We have different findings because of the areas that are under the spotlight. In the draft text at the time of your comment, I had based my argument on the journal article by Mitch Berbrier (2000) who had examined white supremacist media appearances and publications in the United States between 1993-1995. The author outlines the core pattern of my post, namely the victimhood narrative. This is a link to the study:

      Therefore, I took into account your remark and retrieve this statement about “working-class” attributes as it indeed confuses.

      I traced the aspects of the narrative in the Bulgarian example of the UP. Unfortunately, the statistical data on the electorate of the far right in Bulgaria is scarce. This could be a good avenue for future research perhaps. However, in a report from 2015 that I used for reference, it is stated that the social and educational status of the voters of Ataka (from whom the other two parties involved are believed to “borrow” support) are different. What is known concrete is that they are from different age groups (prevailing those between 41 and 50 years of age) and who live predominantly in the regional cities and in Sofia (a total of 60%). Take a look at Chapter 3 (page 63):

      On the European level, the lower-middle classes and skilled or unskilled working-class men, citizens who lack formal qualifications and are economically insecure are stated to be the majority of the far-right support. Reference:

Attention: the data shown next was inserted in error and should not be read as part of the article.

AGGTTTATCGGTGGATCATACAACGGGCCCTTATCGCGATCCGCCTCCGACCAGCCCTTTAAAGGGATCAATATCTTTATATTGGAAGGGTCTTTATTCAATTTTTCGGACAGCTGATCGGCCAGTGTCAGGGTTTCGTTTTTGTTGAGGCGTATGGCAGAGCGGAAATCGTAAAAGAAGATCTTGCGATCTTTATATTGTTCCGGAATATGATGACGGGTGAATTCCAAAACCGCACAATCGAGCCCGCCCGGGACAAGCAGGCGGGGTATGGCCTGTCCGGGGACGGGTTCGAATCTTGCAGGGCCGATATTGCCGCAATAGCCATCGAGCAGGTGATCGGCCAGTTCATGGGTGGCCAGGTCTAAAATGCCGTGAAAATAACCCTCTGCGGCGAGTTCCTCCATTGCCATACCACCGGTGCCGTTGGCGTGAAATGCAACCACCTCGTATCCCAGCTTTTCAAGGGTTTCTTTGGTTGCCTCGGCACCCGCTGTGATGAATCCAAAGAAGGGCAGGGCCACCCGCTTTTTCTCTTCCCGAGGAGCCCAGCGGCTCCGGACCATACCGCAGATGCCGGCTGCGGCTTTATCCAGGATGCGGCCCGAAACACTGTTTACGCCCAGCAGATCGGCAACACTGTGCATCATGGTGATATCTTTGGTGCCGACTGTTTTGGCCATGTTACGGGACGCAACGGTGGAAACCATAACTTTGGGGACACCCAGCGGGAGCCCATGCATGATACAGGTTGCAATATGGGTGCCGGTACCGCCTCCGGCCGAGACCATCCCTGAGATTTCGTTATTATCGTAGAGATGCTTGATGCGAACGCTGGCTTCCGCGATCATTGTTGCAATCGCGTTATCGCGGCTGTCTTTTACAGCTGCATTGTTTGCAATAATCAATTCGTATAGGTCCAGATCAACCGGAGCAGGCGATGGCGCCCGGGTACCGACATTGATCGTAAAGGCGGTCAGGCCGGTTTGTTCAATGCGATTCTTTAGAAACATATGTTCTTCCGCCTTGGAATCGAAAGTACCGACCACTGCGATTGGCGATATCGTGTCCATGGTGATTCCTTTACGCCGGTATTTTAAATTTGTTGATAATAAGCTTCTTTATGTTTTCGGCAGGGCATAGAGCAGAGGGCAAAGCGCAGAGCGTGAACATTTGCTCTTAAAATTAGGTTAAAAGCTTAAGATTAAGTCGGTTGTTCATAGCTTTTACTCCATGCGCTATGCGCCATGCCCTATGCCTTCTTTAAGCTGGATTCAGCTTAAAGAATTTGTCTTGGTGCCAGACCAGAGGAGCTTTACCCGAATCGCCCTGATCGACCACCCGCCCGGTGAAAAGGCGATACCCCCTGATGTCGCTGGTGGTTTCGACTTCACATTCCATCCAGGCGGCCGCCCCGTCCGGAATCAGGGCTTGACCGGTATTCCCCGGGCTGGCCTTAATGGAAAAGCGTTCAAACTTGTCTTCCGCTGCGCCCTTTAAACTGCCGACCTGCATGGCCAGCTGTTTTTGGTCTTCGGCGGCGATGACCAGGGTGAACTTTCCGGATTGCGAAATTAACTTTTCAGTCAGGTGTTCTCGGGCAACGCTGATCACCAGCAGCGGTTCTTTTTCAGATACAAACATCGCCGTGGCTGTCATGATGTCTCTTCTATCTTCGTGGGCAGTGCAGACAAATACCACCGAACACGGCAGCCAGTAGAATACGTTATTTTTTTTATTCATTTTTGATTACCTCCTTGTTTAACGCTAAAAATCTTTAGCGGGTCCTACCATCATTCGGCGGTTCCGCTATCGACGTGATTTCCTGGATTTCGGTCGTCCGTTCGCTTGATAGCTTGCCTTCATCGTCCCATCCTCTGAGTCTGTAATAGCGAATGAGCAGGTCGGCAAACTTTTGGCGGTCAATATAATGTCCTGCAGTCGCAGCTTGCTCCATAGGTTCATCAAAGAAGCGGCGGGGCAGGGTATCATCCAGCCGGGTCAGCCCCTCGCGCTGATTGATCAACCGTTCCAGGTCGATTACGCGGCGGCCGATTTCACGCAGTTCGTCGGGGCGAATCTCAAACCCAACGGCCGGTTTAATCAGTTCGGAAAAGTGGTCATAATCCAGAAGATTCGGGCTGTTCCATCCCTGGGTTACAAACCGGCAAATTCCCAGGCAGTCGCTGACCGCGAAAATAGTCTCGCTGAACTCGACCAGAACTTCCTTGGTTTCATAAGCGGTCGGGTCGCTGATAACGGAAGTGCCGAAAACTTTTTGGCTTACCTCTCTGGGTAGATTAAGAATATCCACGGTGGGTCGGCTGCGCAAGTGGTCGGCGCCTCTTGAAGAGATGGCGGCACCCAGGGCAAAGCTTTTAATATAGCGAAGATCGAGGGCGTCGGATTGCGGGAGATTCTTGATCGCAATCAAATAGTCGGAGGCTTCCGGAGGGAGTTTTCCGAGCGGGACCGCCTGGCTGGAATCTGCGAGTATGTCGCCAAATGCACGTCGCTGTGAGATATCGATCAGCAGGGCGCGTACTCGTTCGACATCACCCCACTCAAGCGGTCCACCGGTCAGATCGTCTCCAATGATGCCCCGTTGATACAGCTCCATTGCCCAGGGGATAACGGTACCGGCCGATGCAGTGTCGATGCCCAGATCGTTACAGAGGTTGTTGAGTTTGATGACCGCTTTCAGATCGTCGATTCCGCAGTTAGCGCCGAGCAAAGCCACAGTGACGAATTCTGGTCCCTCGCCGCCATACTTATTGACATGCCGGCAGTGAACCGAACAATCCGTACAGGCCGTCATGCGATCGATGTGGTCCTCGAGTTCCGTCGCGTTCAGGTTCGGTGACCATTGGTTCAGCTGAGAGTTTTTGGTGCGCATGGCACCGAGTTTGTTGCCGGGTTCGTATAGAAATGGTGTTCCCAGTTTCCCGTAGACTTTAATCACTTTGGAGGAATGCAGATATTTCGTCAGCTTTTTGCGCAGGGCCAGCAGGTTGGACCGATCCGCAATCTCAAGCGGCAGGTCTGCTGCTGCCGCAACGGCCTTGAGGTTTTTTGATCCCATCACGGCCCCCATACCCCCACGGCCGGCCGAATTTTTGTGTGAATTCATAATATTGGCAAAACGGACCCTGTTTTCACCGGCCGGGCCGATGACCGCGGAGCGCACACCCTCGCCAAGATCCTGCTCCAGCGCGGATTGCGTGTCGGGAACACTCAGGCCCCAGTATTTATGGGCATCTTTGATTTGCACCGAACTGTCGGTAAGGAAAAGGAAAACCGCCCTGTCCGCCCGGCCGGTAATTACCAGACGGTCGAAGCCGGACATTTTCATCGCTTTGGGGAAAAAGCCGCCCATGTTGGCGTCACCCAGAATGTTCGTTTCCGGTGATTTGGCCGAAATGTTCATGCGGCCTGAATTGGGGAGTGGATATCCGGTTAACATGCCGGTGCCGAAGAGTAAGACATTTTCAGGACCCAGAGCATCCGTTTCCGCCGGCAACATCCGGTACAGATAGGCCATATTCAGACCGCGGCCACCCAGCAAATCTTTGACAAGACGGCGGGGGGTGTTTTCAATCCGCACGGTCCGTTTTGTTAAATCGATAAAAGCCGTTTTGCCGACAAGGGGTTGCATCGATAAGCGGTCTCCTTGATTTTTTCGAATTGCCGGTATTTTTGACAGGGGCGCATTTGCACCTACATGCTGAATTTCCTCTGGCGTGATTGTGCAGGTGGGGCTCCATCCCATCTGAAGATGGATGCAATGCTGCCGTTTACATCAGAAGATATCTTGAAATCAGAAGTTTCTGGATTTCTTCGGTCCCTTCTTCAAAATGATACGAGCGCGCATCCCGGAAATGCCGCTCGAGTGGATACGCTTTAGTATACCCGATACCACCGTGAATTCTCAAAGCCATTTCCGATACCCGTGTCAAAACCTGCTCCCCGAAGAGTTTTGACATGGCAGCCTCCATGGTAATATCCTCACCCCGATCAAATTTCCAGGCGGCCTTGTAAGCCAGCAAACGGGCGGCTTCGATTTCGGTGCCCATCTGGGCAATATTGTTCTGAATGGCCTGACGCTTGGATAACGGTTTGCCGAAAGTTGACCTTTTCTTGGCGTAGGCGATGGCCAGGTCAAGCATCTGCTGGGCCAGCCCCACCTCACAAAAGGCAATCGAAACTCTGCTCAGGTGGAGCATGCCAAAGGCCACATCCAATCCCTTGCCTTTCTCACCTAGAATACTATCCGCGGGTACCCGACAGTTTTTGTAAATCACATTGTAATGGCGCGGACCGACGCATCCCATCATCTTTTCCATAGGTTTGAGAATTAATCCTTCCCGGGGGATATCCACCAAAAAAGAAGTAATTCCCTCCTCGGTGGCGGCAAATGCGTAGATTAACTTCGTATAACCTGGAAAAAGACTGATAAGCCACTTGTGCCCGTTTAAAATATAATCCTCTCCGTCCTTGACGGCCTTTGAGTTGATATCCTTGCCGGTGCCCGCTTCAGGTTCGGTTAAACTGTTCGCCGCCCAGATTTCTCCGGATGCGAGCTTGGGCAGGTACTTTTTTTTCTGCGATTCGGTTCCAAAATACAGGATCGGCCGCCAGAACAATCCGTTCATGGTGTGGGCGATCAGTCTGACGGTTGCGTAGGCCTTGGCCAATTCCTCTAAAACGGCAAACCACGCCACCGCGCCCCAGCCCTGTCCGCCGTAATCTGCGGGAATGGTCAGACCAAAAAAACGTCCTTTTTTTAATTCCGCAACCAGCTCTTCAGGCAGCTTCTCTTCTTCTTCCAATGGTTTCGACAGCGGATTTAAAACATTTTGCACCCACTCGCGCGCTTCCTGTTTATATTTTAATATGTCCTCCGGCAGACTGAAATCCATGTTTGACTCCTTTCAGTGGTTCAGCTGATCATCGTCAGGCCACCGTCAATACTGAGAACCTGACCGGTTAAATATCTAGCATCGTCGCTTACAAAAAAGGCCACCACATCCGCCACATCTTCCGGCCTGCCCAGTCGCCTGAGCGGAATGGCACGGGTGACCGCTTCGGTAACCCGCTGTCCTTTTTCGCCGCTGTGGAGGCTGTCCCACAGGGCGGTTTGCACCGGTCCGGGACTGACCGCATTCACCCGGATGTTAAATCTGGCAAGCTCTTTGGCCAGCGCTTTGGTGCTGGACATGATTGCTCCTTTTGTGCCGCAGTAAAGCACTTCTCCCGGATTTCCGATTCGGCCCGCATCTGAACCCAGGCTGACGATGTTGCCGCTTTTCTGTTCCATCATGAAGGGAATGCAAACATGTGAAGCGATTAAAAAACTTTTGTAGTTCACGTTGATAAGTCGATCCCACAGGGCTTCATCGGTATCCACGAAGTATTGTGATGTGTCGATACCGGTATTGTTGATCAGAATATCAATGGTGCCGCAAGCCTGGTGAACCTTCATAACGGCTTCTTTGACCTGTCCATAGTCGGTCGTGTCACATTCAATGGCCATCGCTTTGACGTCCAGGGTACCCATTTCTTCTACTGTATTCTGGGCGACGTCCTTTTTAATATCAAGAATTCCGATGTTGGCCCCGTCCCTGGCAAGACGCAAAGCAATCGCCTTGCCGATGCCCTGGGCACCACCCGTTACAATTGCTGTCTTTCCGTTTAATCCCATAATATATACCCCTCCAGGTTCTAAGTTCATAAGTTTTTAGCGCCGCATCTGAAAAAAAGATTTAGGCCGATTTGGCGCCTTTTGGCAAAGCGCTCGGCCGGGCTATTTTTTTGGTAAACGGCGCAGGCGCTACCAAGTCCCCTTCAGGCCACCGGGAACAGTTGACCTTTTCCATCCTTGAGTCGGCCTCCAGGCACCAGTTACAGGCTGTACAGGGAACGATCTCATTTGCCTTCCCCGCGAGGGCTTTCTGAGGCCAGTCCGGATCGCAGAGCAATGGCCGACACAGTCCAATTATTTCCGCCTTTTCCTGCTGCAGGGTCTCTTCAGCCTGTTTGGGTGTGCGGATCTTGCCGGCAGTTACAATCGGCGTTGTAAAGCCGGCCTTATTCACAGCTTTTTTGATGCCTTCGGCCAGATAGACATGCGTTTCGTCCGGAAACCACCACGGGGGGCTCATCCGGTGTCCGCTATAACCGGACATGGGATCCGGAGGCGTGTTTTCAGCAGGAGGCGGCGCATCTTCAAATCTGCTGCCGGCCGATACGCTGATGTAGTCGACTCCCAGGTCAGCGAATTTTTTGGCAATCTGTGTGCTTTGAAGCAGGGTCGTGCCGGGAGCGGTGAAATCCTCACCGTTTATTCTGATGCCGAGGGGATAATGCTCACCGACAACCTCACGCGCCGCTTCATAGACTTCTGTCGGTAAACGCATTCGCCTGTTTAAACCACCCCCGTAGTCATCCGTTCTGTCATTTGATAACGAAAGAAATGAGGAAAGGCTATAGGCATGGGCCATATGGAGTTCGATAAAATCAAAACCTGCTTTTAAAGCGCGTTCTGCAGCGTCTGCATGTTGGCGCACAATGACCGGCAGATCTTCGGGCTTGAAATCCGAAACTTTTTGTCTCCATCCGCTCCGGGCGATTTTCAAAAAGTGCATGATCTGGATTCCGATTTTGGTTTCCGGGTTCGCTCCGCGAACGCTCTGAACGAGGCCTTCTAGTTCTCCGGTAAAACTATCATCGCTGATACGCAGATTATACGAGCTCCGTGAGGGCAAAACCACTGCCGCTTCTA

I found Kilian’s post insightful and if we were to compare the Bulgarian and German far-right supporters, there are a plethora of differences on background level. Perhaps, another post in the future on the comparison could be interesting.

      1. Dear Emili,
        Thanks for your elaborative and insightful answer as well as we are delighted that our comment could help your writing process! We also agree in this regard that the complexity of far-right voting patterns demands a multi-faceted answer, as you already alluded to. Eventually, the future research avenues you suggest sound very promising. A comparison of the different European far-right voting patterns would be very interesting!

  4. Very interesting and contemporary choice of topic!
    We are aware of the fact that this is still a draft, but so far you are doing a very good job.
    There is however room for more visuals in your post, to make it more intriguing for the readers, maybe add a quote or one more picture.
    In addition to this, the “…” at the end of some paragraphs was a bit unclear, but maybe it’s just a mnemonic for you to remember where you have to still work on the post, as it is still a draft.
    Keep up the good work!

    1. Dear @ibastings thank you for your constructive remarks! I have taken into account your suggestions on how to make my post blog more visually appealing and included a second image. Once the final draft is uploaded the paragraphs, I hope that you find the text structure clearer.

      Also, I am pleased that you find the topic interesting. Perhaps, you will find this other blog entry insightful:

  5. I found this post extremely interesting! It’s written very well and in an accessible way. I think the topic and information that you give are very captivating for the reader. Well done!
    The only thing that I would suggest is to maybe work on the last paragraph which is a bit confusing and still looks like a draft. Overall, it is definitely a great post!

    1. Dear @alaplaca thank you for your positive feedback! The version at the time of the comment was indeed a draft and the final paragraph is transformed into a discussion of the findings after having traced the characteristics of the victimhood narrative in the two practical examples.